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Innovate Your Small Business

No business can survive in perpetuity without innovating, and true innovation can cost a bundle … but it doesn’t necessarily have to.

Innovation can be thought of in a number of ways, but most simply put, it means change. That factor of change can be anything, from small tweaks that hone and perfect your product to wholesale reorganization and revolution that changes the face of your business. But companies large and small have to innovate to survive.

Just consider Procter & Gamble, which started out as a candle-and-soap company that eventually became a consumer staples titan that currently boasts 22 billion-dollar brands, including Bounty paper towels, Braun electric shavers and Crest toothpaste. Some of these brands were developed organically, while some of this “innovation” came through acquisitions. All of these were necessary moves, however, to usher P&G out of an age when candles literally were being replaced by Edison’s electric lights.

Yes, there’s a monstrous gap between most small businesses and Procter & Gamble, which still was a giant in its own right when it started to make its fundamental innovations. So how can you expect to achieve your own critical change?

The following are some creative ways you can innovate your small business without spending a fortune:

4 Tips to Innovate Your Small Businesses

1. Ask Questions, And Listen: One of the biggest inhibitors to change is keeping to yourself. You’ve built a small business, which is no tiny feat and that says a lot about your work ethic and ability to generate ideas. But differing perspectives can help you with the innovation process in a number of ways.

For instance, you could start asking questions within your own company about anything from processes to actual product and offerings ideas. Employees provide a perfect balance of brainpower because they may view the world differently than you do, but still understand how change would best be implemented within the constraints of your business. Customers are another rich source of information. After all, if you find out that there’s a consensus of what your customers want, and you’re not delivering it, you have a pretty good idea about what you should work on next.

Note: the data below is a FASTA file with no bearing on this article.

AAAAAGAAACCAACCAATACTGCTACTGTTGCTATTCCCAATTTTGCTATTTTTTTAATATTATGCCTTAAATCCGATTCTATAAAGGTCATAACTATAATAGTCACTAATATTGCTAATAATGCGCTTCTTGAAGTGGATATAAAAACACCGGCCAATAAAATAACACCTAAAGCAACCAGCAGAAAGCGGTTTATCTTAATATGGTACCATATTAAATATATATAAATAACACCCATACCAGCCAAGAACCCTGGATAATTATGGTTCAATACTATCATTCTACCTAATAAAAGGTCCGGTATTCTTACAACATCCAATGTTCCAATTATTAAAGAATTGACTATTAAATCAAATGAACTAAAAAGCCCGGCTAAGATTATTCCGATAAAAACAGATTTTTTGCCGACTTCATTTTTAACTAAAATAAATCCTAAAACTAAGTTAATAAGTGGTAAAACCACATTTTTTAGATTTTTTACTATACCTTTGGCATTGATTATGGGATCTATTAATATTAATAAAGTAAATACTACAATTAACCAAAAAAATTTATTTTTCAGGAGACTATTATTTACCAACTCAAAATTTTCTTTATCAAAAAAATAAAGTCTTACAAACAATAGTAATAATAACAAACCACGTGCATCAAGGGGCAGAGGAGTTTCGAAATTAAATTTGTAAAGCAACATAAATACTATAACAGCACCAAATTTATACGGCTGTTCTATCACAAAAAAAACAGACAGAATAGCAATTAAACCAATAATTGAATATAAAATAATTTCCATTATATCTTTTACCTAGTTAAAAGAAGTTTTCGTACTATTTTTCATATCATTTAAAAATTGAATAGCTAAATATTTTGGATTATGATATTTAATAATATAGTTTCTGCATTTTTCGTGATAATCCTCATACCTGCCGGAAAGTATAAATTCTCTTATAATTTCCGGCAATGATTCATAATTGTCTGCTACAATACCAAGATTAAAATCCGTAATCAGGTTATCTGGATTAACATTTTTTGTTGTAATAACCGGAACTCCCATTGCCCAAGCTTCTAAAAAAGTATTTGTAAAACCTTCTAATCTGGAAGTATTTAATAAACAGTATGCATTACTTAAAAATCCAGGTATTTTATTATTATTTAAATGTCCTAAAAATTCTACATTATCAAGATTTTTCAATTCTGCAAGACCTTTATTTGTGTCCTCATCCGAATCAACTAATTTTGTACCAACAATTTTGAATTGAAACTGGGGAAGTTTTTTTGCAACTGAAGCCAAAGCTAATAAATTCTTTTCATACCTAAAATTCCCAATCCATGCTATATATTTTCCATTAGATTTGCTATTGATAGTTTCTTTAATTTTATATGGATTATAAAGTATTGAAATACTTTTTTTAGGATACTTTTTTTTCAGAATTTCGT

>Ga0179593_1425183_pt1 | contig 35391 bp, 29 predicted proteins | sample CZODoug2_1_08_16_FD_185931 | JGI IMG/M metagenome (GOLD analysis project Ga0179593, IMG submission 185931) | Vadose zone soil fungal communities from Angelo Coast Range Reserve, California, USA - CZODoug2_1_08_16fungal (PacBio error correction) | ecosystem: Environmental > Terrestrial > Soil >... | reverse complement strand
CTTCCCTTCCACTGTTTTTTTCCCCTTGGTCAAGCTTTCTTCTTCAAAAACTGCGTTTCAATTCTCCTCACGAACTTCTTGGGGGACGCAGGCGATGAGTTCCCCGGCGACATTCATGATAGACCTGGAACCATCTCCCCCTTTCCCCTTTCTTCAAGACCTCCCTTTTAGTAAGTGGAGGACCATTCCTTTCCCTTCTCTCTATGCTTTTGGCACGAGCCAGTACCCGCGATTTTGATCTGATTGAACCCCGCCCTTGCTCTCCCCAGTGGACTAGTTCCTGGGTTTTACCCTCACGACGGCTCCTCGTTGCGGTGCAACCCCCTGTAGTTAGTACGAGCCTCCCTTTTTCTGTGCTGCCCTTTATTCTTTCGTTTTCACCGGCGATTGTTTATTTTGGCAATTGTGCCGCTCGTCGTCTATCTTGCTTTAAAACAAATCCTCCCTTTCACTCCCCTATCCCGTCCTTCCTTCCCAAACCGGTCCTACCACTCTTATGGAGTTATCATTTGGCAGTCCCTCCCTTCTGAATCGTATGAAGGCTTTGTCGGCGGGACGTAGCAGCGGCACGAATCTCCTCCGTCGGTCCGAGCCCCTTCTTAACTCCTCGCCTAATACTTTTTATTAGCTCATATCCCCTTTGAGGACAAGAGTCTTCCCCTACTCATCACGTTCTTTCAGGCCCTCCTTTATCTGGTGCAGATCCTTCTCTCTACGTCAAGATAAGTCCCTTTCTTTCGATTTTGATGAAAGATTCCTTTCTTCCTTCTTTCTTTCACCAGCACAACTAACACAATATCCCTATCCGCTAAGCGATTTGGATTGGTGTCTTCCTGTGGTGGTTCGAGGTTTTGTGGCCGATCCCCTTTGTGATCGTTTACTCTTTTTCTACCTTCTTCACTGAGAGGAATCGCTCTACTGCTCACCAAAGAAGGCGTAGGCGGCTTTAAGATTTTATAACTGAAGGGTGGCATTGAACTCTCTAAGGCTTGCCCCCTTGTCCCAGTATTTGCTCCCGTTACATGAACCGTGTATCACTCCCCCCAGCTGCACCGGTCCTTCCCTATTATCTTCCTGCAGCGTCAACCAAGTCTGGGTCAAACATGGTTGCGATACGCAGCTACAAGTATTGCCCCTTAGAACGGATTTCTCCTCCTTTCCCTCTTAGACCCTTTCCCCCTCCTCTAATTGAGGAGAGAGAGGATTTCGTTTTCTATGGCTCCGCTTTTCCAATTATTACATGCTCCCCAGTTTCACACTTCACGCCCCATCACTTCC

You also should consider listening to people who have nothing to do with any link in your business chain. For instance, TED Talks bring out some of the world’s top minds to talk on any number of subjects – and even when that’s not about business, these events can help open your mind to channels of thinking that can spark the creative surge you need to come up with the next big thing.

2. Watch: Do not go out today and start a full-blown campaign of ripping off all your competitors’ best ideas. But many companies see success because they’re doing something right, so you may be able to learn or thing or two by paying attention to those within your space.

One thing to watch for is how your competitors react to certain trends. If they start to pivot in certain ways – whether it’s by adding new offerings, or even pulling back from other parts of their business – studying that for the “why” could help you make more informed decisions in the future, whether that’s addressing gaps your competitors fill, or getting out ahead of them on the next major trend.

3. Experiment: It’s one thing to compile a bunch of ideas, but if they sit on a notebook and never see the light of day, how can you reasonably expect any sort of meaningful change?

Experiments don’t need to cost an arm and a leg, either.

Small business owners looking to optimize their websites and marketing campaigns, for instance, can use cheap providers such as CrazyEgg and even free Google Analytics to run tests that will determine what works and what doesn’t.

You can run offline experiments, too, by compiling data and comparing results on things, such as customer behavior following differing promotional offers, or retention rates, with or without follow-up customer service calls – costing you little more than your own time.

4. Talk to the Pros: Sometimes a strategic planning session with business professionals is enough to get the creative juices flowing. The business consultants at McManamon & Co. can help you with just about every aspect of your business – from recruiting to tax planning – but also facilitate conversations about strategy that may help you look at your own business in a new light.

If you’re looking to stop iterating and start innovating, call McManamon & Co. at 440.892.9088 or contact us online.


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